“I would accept it, without any doubt,” he told JSoccer Magazine in 2014. “This country has helped me a lot, I turned professional here. I think I owe a lot to Japan.”
But in 2016, and nearing five years in Japan that would make him eligible for naturalization under FIFA’s rules, an offer came from Al-Ain.
“It was really hard to leave Kashima,” Caio explained.
“I was playing very well
and scoring, but it was my choice
to be in another place, with
new challenges.”
Eighteen months on and Caio has no regrets over his decision to move and also give up the opportunity to represent Japan, which he says is now behind him.
“I like here very much,” he said. “(The UAE) is a great country to live in. Here you can live with joy and peace. I really like it here.
“There’s no chance of (playing for Japan). There was before when I was playing in Japan, but I needed to be there one more year. It’s in the past now, it’s not going to happen anymore.”
With Japan widely regarded as the leading nation in Asian football, Caio is uniquely positioned to compare football in the Emirates to that in the Land of the Rising Sun.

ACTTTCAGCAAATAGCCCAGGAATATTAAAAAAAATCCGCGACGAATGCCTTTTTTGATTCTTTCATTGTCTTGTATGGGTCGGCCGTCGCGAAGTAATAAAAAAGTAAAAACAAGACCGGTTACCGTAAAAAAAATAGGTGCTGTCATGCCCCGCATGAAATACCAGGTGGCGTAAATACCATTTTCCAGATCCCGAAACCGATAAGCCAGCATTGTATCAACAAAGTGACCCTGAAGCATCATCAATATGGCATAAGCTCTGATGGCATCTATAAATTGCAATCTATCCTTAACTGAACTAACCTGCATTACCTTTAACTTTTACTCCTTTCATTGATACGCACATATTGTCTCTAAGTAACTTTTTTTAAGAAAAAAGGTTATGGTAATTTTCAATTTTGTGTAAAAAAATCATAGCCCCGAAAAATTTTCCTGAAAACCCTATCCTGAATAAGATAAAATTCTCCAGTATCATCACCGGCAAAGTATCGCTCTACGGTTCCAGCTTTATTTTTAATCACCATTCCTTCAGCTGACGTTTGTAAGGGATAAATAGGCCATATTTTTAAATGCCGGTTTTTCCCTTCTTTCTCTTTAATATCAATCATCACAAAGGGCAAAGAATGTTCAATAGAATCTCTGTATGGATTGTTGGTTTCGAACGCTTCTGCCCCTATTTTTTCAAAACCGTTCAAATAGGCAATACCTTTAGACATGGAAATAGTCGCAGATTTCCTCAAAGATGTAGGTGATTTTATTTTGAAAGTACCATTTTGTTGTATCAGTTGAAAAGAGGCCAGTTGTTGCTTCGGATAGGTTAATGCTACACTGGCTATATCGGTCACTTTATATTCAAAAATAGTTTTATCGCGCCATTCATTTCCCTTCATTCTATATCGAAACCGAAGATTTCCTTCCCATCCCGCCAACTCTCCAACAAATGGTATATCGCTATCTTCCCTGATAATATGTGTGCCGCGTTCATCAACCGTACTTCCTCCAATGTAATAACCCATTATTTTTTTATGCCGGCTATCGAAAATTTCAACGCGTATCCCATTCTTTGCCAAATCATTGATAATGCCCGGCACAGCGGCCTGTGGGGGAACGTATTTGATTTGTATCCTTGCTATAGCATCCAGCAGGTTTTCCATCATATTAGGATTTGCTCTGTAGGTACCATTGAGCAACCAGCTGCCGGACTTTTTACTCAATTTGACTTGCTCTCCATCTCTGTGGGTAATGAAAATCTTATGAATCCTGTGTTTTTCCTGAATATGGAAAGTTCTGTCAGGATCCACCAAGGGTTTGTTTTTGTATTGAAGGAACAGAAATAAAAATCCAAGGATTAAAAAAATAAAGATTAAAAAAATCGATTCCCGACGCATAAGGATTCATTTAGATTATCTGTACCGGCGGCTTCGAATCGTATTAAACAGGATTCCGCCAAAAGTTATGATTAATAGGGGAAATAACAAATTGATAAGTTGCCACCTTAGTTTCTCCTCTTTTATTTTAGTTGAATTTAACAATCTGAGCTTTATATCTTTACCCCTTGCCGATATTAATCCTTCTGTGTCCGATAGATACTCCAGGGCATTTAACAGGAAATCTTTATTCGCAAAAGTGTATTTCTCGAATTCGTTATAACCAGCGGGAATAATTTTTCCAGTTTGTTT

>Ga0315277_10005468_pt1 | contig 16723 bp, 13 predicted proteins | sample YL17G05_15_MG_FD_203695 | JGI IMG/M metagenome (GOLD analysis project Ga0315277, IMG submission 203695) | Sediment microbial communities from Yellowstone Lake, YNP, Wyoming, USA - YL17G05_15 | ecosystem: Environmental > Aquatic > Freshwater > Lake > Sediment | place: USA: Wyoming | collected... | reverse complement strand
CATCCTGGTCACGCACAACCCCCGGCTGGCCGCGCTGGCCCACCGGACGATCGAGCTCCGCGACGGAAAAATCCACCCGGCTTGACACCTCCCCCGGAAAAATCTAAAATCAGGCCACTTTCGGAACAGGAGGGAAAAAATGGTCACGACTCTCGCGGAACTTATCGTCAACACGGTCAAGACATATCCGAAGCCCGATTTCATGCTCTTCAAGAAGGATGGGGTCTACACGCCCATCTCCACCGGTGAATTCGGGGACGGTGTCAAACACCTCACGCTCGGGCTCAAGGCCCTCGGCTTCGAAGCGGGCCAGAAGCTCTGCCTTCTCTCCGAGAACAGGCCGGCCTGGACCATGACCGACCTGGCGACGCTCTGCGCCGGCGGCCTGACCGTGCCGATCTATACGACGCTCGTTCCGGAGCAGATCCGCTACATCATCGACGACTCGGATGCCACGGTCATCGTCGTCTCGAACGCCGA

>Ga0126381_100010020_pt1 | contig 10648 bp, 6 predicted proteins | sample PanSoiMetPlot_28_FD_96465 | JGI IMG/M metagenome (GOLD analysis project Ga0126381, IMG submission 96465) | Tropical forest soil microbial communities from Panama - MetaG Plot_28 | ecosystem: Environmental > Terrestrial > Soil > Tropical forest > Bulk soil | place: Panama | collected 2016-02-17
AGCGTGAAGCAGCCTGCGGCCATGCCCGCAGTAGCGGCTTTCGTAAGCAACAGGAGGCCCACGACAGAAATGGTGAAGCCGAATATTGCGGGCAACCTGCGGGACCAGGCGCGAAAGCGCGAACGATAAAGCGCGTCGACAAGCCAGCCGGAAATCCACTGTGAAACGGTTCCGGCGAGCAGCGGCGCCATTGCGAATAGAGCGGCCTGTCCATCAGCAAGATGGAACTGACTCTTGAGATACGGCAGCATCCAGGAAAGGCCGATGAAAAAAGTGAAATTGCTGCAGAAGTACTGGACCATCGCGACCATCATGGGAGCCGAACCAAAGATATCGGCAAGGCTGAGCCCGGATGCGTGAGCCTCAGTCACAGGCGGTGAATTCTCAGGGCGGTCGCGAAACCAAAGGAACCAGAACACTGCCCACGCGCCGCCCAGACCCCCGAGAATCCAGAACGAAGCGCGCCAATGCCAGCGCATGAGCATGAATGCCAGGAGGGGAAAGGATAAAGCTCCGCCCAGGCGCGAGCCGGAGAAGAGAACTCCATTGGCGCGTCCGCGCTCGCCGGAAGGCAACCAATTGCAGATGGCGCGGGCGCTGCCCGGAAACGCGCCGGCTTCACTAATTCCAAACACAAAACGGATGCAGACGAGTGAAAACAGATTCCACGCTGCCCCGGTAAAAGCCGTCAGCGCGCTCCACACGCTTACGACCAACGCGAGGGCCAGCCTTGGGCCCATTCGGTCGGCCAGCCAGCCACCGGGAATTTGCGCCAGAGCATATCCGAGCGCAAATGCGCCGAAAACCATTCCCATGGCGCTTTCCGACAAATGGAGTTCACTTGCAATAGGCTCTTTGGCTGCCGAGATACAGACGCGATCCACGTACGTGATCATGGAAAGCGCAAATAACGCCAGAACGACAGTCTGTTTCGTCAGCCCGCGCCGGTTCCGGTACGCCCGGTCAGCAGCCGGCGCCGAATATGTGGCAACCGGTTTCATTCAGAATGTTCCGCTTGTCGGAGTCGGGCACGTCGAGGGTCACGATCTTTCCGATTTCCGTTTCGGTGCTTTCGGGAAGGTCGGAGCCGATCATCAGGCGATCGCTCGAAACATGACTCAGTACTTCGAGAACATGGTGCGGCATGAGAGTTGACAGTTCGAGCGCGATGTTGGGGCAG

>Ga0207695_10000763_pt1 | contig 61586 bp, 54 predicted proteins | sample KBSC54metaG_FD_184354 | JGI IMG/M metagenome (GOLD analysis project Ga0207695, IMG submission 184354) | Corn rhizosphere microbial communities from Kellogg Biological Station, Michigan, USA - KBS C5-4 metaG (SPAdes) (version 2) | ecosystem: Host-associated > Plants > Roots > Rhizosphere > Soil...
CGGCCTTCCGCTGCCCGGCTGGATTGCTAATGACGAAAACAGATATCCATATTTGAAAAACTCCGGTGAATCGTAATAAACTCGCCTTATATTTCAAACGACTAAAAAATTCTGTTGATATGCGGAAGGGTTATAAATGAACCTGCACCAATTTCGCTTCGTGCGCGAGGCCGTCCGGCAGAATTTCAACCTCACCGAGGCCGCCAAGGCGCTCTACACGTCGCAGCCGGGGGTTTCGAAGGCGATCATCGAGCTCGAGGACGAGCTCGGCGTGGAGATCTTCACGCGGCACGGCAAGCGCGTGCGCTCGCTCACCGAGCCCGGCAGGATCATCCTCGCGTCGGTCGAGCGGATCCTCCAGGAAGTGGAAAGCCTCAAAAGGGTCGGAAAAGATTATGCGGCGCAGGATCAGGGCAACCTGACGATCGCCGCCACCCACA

“Japanese football is a bit faster, more dynamic,” he said.
“Here is more about fighting, giving it all on the pitch, (a bit) slower. But I have no doubt that here or in Japanese football there are many good games to watch, excellent matches.”
Having eased ahead of Al-Wasl on the table since the resumption of the league in early January, Al-Ain are on track for their first league title since 2015.
“I’m very satisfied with the level of our work and our intensity,” he said. “We’re really focused on our goal, and that is to be champions.”
While his own personal output may have dropped when it comes to goals scored, scoring just once in 12 matches, compared to the 12 goals he scored last season, the 23-year-old is happy to put team success first.
“I haven’t scored many goals this year, but I believe I’ve been really useful for the team,” he said.